Moonchild (novel)

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Moonchild
Moonchild.gif
Author Aleister Crowley
Cover artist Beresford Egan
Country United Kingdom
Language English
Genre Occult Novel
Publisher Mandrake Press (1929)
Samuel Weiser, Inc. (1970)
Publication date
1929
Media type Print (Hardback & Paperback)
Pages 335 pp
ISBN 0-87728-147-5
OCLC 258100344

Moonchild is a novel written by the British occultist Aleister Crowley in 1917. Its plot involves a magical war between a group of white magicians, led by Simon Iff, and a group of black magicians over an unborn child. It was first published by Mandrake Press in 1929 and its recent edition is published by Weiser.

In this work, numerous acquaintances of Crowley appear as thinly disguised fictional characters. Crowley portrays MacGregor Mathers as the primary villain, including him as a character named SRMD, using the abbreviation of Mathers' magical name. Arthur Edward Waite appears as a villain named Arthwaite, and the unseen head of the Inner Circle of which SRMD was a member, "A.B." is theosophist Annie Besant. Among Crowley's friends and allies Allen Bennett appears as Mahatera Phang, Isadora Duncan appears as Lavinia King, and Mary D'Este as Lisa la Giuffria. Cyril Grey is Crowley himself, while Simon Iff is either an idealized version of an older and wiser Crowley or his friend Allen Bennett.[1]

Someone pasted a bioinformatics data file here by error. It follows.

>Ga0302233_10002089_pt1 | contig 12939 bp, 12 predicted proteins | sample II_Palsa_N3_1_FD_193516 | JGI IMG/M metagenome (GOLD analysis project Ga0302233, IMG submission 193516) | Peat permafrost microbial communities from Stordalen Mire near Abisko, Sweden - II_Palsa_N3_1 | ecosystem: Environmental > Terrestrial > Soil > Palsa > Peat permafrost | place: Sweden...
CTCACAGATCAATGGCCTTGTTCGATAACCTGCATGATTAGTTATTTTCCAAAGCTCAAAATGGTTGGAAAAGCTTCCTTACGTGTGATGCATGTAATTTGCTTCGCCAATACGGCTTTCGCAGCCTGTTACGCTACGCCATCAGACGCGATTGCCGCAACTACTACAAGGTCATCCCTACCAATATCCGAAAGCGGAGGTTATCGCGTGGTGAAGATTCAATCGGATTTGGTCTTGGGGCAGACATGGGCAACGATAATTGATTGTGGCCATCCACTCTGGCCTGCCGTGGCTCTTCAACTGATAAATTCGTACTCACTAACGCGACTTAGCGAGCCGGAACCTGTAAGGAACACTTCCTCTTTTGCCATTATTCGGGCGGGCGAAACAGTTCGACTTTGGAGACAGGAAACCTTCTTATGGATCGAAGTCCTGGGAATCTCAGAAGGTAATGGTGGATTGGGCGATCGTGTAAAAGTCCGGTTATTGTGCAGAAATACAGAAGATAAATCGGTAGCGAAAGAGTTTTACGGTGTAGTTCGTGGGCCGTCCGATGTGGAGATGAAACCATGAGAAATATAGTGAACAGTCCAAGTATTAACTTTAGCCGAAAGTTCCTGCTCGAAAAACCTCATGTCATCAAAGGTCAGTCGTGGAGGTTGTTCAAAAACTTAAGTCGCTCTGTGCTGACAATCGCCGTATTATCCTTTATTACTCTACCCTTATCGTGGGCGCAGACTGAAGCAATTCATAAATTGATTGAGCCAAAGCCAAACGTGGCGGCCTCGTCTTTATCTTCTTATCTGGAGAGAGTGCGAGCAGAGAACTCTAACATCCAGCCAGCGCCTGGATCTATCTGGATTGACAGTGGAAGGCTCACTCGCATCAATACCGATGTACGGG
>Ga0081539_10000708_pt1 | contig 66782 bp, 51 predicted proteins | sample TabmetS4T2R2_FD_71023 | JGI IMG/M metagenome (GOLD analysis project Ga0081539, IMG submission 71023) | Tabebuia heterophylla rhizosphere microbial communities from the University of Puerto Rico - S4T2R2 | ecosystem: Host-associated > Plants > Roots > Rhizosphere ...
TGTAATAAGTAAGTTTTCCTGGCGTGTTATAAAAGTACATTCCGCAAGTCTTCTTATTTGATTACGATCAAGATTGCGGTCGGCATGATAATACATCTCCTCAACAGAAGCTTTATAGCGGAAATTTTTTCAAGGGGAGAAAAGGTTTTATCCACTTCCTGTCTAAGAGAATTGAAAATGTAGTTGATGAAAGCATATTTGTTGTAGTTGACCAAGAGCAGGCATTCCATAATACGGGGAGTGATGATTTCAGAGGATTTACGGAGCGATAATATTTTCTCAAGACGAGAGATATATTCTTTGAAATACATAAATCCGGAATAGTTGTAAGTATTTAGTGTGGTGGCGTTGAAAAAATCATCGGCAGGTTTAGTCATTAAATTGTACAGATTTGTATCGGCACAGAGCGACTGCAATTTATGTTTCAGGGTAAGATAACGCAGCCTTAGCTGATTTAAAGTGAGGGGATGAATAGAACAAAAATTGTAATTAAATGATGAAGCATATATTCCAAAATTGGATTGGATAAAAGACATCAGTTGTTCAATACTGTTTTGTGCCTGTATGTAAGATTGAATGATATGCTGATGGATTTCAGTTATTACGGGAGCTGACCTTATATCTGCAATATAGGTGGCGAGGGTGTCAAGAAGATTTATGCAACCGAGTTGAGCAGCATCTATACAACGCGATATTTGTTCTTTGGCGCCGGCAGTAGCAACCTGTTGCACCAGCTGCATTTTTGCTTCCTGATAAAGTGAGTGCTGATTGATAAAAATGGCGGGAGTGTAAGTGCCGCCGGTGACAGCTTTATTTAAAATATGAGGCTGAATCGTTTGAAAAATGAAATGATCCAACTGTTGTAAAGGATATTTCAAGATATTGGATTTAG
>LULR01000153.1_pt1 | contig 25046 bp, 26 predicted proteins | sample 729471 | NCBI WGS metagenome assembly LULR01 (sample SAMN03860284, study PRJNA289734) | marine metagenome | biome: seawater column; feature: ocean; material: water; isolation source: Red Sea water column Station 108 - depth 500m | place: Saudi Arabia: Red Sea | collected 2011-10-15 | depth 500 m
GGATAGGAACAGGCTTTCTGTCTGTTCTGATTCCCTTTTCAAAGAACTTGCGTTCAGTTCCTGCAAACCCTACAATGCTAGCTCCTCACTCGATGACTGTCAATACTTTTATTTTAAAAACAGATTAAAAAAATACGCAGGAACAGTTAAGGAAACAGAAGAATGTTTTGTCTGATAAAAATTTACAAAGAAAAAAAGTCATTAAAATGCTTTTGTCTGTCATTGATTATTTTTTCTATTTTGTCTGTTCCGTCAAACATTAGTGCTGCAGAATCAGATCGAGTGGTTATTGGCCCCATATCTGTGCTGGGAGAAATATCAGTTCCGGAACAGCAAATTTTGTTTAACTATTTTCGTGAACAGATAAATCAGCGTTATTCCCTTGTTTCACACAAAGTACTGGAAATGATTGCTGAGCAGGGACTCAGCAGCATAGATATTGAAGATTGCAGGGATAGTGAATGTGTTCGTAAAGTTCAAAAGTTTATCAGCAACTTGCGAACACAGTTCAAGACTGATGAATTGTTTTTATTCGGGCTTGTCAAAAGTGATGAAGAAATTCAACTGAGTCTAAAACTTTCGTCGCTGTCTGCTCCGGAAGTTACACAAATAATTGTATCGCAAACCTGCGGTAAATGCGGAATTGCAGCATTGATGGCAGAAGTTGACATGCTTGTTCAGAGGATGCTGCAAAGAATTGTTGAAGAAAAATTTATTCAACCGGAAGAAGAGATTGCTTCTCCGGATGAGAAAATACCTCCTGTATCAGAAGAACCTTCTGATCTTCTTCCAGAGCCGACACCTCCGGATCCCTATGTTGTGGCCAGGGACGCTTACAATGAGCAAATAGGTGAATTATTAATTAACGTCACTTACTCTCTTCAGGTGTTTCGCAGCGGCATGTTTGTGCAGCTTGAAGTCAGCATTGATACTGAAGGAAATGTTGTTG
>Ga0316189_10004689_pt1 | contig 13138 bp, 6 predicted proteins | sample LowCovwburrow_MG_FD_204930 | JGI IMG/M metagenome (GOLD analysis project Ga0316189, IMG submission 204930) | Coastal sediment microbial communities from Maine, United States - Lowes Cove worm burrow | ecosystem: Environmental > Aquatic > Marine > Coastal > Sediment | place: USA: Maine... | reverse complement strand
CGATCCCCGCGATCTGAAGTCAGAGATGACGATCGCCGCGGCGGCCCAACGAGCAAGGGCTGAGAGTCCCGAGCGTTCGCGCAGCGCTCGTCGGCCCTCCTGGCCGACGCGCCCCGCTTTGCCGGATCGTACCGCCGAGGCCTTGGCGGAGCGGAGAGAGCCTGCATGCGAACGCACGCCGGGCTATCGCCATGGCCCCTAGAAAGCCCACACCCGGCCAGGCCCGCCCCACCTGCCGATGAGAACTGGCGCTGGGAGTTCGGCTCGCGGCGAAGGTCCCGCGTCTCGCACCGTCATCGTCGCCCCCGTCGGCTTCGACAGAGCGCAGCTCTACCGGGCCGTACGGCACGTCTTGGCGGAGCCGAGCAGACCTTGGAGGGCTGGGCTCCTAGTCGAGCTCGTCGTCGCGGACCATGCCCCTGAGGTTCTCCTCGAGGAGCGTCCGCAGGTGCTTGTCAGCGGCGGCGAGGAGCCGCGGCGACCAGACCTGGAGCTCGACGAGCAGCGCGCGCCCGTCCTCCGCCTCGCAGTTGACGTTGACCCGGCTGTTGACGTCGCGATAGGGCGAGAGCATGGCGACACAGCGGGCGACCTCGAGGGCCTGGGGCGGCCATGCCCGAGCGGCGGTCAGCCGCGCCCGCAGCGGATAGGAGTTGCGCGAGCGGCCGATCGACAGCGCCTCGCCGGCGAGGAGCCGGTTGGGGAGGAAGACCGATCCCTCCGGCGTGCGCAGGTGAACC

Plot summary[edit]

A year or so before the beginning of World War I, a young woman named Lisa la Giuffria is seduced by a white magician, Cyril Grey, and persuaded into helping him in a magical battle with a black magician and his black lodge. Grey is attempting to raise the level of his force by impregnating the girl with the soul of an ethereal being — the moonchild. To achieve this, she will have to be kept in a secluded environment, and many preparatory magical rituals will be carried out. The black magician Douglas is bent on destroying Grey's plan. However, Grey's ultimate motives may not be what they appear. The moonchild rituals are carried out in southern Italy, but the occult organizations are based in Paris and England. At the end of the book, the war breaks out, and the white magicians support the Allies, while the black magicians support the Central Powers.

Critical reception[edit]

On October 25, 1929, the Aberdeen Press commented on Moonchild:

See also[edit]

Notes[edit]

  1. ^ From notes in author's hand from his library copy — Swann Auction Galleries, sale 2140, April 3, 2008, lot 45.
  2. ^ Aberdeen Press & Journal. 25 October 1929. 

External links[edit]